Iran has rejected the claims made by US Secretary of State John Kerry who said Tehran’s support for resistance groups is impeding the removal of obstacles to the country’s international banking transactions.
In a recent interview with the Foreign Affairs, John Kerry said that “Iran is engaged in Yemen and supporting Assad and supporting Hezbollah and firing missiles that people deem to be threatening and so forth.”
He said such stances hugely complicates efforts to move forward rapidly with regard to the nuclear deal implementation and the removal of barriers to business.
In reaction, Iran’s Deputy Foreign Minister Abbas Araqchi said, “John Kerry’s remarks are nothing but an excuse for the US to avoid carrying out its JCPOA commitments.”
Araqchi, who is also the head of the JCPOA follow-up committee, stressed that Kerry’s remarks are “absolutely wrong and incorrect” as the US must grant Tehran access to financial, banking, technology and commerce markets according to its commitments stipulated in the JCPOA.
“In the JCPOA, they accepted to avoid carrying out any action which would hinder the normalization of commercial and banking ties with Iran,” he said, as reported by Press TV.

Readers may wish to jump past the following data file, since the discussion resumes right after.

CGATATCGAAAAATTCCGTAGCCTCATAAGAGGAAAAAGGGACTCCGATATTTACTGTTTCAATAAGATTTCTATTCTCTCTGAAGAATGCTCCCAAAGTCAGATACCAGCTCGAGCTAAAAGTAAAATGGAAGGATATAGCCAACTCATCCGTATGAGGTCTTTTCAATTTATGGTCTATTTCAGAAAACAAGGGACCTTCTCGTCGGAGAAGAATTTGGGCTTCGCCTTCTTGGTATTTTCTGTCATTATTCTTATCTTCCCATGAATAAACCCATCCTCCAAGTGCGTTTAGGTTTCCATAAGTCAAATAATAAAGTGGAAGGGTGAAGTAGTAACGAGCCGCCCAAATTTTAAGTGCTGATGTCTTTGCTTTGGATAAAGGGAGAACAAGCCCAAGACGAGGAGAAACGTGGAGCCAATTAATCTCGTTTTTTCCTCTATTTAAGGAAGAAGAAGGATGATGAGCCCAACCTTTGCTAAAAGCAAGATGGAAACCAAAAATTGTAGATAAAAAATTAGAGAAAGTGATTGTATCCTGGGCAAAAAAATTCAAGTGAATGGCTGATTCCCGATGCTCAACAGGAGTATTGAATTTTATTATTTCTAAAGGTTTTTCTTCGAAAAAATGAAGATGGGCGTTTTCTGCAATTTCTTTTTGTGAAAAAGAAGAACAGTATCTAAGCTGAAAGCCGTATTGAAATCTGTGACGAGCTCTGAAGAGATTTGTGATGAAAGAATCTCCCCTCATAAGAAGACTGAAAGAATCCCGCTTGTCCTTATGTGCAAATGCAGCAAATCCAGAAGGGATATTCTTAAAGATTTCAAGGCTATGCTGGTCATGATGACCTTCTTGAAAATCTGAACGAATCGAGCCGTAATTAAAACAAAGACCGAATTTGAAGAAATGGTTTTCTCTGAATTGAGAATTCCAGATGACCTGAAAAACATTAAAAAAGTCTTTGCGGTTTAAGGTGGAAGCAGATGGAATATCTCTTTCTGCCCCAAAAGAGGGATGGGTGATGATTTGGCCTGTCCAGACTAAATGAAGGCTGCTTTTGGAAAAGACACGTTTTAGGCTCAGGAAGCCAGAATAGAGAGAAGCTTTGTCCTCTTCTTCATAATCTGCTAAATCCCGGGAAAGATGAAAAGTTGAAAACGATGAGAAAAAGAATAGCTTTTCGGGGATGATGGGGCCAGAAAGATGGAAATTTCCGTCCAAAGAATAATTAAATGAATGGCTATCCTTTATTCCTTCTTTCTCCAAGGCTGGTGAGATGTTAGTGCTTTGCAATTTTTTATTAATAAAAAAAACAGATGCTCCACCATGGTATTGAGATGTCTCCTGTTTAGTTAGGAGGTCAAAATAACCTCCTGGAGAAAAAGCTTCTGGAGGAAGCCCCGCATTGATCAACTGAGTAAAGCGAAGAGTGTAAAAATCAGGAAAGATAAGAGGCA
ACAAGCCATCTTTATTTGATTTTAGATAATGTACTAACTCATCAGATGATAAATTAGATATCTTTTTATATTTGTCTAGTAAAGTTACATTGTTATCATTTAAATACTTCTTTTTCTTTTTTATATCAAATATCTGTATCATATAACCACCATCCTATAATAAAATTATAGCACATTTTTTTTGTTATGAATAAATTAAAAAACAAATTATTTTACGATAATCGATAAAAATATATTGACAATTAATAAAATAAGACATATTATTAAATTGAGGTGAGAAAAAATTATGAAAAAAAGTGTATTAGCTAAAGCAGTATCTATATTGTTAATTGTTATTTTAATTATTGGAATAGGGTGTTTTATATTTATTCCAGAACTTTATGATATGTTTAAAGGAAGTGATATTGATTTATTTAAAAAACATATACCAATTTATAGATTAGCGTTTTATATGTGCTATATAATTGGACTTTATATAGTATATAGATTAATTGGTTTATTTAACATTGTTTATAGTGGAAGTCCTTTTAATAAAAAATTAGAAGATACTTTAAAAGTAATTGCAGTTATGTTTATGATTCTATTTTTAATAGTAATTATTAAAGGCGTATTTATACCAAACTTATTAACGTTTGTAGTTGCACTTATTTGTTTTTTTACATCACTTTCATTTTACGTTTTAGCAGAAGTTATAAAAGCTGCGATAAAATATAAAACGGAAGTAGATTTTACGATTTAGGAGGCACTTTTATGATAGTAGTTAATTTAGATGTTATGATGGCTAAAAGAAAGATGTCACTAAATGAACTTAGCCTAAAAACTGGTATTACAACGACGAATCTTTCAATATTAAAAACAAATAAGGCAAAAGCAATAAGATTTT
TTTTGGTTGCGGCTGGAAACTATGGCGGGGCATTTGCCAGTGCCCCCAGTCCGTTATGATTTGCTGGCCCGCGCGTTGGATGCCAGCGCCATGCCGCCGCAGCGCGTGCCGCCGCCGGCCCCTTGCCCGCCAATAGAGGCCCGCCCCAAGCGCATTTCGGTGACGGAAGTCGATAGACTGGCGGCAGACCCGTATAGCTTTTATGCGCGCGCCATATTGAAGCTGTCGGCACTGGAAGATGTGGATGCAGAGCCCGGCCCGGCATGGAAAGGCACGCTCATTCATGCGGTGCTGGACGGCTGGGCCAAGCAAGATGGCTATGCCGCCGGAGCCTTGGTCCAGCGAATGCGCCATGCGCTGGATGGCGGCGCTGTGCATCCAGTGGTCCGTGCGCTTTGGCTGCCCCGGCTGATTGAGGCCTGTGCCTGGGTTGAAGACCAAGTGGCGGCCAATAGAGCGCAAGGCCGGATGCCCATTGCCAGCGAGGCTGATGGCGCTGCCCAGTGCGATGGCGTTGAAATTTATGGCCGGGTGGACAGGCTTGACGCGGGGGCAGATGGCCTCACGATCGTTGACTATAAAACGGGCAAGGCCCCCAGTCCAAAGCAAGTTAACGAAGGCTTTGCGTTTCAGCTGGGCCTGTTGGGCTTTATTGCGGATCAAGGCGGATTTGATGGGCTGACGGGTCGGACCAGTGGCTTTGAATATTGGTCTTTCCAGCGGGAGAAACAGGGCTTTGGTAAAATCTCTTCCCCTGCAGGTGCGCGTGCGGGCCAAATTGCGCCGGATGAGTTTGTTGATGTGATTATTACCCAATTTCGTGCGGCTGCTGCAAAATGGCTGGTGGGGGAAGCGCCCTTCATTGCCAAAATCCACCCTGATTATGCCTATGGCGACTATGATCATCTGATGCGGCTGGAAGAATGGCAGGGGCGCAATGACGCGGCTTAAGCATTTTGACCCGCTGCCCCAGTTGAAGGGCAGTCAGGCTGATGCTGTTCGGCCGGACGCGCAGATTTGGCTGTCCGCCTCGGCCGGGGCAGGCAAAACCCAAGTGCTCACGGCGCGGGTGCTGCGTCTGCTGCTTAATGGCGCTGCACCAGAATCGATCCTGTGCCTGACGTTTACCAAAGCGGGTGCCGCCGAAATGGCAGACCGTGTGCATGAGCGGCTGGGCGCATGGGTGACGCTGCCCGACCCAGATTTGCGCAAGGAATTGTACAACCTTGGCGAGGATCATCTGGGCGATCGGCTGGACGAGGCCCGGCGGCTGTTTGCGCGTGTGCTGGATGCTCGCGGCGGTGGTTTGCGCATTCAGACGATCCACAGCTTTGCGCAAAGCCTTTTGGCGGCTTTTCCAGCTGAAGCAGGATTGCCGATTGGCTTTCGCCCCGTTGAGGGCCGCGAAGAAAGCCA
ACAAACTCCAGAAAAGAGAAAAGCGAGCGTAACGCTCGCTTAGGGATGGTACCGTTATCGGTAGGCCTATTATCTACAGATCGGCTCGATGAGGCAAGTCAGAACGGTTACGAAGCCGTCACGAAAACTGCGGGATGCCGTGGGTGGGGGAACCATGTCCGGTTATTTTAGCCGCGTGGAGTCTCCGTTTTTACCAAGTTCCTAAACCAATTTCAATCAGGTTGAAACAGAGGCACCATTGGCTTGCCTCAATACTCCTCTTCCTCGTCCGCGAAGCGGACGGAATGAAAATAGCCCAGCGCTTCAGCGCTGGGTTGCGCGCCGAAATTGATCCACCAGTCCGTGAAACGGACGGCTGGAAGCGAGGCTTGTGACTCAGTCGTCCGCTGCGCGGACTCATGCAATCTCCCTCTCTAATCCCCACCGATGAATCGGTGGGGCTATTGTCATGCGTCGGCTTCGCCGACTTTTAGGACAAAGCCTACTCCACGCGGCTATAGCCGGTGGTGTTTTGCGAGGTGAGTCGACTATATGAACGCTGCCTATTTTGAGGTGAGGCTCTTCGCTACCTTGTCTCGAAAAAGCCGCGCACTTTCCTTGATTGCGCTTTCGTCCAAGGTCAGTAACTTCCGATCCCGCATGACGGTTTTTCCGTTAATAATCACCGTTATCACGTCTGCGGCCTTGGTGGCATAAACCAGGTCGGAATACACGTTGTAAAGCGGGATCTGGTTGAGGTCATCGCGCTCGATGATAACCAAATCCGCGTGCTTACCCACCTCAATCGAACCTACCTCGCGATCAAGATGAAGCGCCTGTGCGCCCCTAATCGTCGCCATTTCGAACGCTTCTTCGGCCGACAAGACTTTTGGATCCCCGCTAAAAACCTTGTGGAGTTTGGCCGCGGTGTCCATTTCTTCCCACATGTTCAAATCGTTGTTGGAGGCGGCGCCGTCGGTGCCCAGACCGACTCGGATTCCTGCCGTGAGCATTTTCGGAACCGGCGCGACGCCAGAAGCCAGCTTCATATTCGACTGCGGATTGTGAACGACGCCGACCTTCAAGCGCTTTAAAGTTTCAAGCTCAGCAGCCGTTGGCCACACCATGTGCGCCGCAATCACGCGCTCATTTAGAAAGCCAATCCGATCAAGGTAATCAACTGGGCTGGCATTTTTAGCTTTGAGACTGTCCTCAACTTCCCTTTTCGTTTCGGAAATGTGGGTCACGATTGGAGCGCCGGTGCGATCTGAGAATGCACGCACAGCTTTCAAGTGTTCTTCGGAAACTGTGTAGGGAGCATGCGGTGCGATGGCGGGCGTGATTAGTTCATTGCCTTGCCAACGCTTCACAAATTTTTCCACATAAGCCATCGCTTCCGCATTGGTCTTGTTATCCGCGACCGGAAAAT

Araqchi went on to note that the US must refrain from using excuses for hindrances in JCPOA’s implementation, and they are by no means acceptable to Iran.
Iran and world powers signed the nuclear deal, dubbed the Joint Comprehensive Plan of Action (JCPOA), on July 2015. The deal went into effect on January 16, 2016, and resolved a long-running dispute over the Iranian nuclear program.
Under the JCPOA, the Islamic Republic has agreed to roll back certain aspects of its nuclear program — including the volume of its uranium stockpiles enriched to the 20-percent level — and has provided international atomic monitors enhanced access to its nuclear facilities. In return, Iran’s partners agreed to terminate all nuclear-related sanctions against Iran.